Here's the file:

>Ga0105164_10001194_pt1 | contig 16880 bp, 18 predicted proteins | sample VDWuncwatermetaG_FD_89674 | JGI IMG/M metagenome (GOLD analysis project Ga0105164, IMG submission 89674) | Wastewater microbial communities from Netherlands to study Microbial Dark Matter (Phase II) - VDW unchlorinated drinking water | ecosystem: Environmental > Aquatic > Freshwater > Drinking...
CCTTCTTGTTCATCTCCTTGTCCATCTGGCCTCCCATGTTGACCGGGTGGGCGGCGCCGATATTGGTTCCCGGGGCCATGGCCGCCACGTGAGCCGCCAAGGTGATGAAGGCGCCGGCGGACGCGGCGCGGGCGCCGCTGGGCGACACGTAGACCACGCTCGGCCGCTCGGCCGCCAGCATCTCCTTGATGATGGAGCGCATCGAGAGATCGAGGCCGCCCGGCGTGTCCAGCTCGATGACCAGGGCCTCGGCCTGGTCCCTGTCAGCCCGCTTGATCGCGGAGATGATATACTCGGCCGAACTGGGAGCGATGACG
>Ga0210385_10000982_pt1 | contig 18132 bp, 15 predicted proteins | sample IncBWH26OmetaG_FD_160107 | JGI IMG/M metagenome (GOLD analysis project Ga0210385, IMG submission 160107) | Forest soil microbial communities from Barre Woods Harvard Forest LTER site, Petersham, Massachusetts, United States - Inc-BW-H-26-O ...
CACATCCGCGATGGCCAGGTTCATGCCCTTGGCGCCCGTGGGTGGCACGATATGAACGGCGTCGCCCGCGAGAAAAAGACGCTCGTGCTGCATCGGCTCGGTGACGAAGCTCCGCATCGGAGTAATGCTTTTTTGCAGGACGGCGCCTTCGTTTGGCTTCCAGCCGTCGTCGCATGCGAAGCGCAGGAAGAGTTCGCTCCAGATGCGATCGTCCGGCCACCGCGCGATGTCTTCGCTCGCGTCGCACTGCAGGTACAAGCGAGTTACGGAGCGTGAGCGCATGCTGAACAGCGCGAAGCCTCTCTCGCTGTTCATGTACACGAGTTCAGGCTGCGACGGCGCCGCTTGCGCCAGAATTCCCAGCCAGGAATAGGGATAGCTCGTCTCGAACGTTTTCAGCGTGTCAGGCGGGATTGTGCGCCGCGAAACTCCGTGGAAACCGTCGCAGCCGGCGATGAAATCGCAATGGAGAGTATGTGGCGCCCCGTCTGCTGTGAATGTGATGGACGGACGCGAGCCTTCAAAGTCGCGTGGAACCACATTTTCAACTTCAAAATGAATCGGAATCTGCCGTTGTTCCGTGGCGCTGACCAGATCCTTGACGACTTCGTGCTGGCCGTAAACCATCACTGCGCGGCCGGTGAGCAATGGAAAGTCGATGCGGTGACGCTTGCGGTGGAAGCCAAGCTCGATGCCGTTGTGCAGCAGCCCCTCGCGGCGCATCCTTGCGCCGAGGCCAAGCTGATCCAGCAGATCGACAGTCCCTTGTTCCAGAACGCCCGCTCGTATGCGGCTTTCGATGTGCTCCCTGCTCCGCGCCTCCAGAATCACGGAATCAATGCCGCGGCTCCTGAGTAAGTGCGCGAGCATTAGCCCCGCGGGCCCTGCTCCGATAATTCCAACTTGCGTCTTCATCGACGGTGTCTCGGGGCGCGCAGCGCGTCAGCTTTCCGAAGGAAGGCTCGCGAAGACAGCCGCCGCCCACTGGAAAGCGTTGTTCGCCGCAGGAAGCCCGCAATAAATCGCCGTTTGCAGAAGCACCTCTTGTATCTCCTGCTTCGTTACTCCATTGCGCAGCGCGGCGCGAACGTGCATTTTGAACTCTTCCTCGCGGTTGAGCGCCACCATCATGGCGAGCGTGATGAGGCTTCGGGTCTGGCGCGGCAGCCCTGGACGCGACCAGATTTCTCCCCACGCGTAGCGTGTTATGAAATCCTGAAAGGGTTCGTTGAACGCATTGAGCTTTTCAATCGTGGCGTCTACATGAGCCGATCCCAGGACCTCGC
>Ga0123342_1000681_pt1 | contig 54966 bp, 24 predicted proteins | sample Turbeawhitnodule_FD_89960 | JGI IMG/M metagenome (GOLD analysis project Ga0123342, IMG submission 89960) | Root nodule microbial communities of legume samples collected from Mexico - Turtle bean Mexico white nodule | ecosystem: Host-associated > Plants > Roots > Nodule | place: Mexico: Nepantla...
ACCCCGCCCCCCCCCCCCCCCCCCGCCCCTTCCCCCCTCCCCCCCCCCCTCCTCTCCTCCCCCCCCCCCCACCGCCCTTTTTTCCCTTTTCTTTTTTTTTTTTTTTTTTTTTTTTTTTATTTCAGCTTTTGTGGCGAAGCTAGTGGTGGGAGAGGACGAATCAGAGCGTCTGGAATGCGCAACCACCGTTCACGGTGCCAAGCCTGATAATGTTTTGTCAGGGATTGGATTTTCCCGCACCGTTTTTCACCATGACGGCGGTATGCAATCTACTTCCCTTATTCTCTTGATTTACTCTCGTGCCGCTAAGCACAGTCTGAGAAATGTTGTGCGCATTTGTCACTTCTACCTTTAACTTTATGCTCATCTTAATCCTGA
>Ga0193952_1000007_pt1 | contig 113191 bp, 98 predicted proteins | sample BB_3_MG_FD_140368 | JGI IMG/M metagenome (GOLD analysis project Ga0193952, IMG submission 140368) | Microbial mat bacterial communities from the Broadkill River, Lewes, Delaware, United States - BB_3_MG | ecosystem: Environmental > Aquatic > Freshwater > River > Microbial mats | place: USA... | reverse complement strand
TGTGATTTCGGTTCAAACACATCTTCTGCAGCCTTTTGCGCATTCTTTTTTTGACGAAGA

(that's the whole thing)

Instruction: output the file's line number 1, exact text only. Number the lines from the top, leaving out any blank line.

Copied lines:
>Ga0105164_10001194_pt1 | contig 16880 bp, 18 predicted proteins | sample VDWuncwatermetaG_FD_89674 | JGI IMG/M metagenome (GOLD analysis project Ga0105164, IMG submission 89674) | Wastewater microbial communities from Netherlands to study Microbial Dark Matter (Phase II) - VDW unchlorinated drinking water | ecosystem: Environmental > Aquatic > Freshwater > Drinking...